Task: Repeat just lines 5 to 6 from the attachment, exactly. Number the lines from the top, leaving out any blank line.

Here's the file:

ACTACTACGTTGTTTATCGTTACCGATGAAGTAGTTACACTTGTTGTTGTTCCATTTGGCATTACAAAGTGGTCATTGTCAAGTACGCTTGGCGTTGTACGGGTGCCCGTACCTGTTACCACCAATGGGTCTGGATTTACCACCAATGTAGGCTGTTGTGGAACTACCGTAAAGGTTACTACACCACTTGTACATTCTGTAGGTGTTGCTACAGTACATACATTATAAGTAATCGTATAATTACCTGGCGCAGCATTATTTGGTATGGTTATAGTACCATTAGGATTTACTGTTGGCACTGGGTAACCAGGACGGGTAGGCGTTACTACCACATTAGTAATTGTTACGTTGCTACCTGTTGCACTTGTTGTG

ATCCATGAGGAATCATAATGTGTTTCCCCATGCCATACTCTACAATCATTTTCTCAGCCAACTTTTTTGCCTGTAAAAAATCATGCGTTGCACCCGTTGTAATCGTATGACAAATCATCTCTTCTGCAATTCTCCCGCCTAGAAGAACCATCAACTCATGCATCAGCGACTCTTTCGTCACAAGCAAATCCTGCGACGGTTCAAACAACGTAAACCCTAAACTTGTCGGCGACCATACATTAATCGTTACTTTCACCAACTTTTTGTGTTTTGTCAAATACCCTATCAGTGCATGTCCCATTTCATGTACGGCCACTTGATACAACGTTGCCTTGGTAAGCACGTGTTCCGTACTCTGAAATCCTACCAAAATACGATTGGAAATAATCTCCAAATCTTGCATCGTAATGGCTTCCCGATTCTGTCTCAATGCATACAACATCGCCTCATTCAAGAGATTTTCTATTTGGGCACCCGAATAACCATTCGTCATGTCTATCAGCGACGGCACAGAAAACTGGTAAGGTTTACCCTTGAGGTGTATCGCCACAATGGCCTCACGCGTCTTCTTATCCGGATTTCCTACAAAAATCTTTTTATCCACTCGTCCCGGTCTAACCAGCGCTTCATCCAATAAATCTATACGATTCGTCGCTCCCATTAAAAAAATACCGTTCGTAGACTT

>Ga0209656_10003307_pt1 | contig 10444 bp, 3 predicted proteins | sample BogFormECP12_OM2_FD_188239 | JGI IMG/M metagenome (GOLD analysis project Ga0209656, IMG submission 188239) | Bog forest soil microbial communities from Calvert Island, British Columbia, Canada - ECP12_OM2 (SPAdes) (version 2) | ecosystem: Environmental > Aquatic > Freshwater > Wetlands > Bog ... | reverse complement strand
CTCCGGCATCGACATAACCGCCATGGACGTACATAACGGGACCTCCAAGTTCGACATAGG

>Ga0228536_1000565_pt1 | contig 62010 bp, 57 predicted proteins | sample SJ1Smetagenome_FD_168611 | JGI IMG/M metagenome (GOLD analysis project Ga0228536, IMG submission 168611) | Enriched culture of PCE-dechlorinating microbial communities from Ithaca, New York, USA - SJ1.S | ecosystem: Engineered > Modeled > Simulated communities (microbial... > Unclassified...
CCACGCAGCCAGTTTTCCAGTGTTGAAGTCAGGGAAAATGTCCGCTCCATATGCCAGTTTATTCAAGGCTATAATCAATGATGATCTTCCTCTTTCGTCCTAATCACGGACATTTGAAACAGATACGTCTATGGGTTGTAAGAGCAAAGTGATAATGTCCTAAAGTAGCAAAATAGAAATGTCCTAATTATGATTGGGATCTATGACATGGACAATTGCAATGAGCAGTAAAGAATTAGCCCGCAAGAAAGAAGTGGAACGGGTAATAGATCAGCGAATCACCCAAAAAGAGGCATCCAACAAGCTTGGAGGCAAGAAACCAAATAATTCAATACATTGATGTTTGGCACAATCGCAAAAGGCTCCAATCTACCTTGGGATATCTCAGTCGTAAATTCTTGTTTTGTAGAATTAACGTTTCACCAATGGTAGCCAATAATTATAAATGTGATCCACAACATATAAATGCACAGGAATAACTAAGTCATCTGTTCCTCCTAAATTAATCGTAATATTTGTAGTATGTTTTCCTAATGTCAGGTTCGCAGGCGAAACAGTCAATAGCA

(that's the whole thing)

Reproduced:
>Ga0228536_1000565_pt1 | contig 62010 bp, 57 predicted proteins | sample SJ1Smetagenome_FD_168611 | JGI IMG/M metagenome (GOLD analysis project Ga0228536, IMG submission 168611) | Enriched culture of PCE-dechlorinating microbial communities from Ithaca, New York, USA - SJ1.S | ecosystem: Engineered > Modeled > Simulated communities (microbial... > Unclassified...
CCACGCAGCCAGTTTTCCAGTGTTGAAGTCAGGGAAAATGTCCGCTCCATATGCCAGTTTATTCAAGGCTATAATCAATGATGATCTTCCTCTTTCGTCCTAATCACGGACATTTGAAACAGATACGTCTATGGGTTGTAAGAGCAAAGTGATAATGTCCTAAAGTAGCAAAATAGAAATGTCCTAATTATGATTGGGATCTATGACATGGACAATTGCAATGAGCAGTAAAGAATTAGCCCGCAAGAAAGAAGTGGAACGGGTAATAGATCAGCGAATCACCCAAAAAGAGGCATCCAACAAGCTTGGAGGCAAGAAACCAAATAATTCAATACATTGATGTTTGGCACAATCGCAAAAGGCTCCAATCTACCTTGGGATATCTCAGTCGTAAATTCTTGTTTTGTAGAATTAACGTTTCACCAATGGTAGCCAATAATTATAAATGTGATCCACAACATATAAATGCACAGGAATAACTAAGTCATCTGTTCCTCCTAAATTAATCGTAATATTTGTAGTATGTTTTCCTAATGTCAGGTTCGCAGGCGAAACAGTCAATAGCA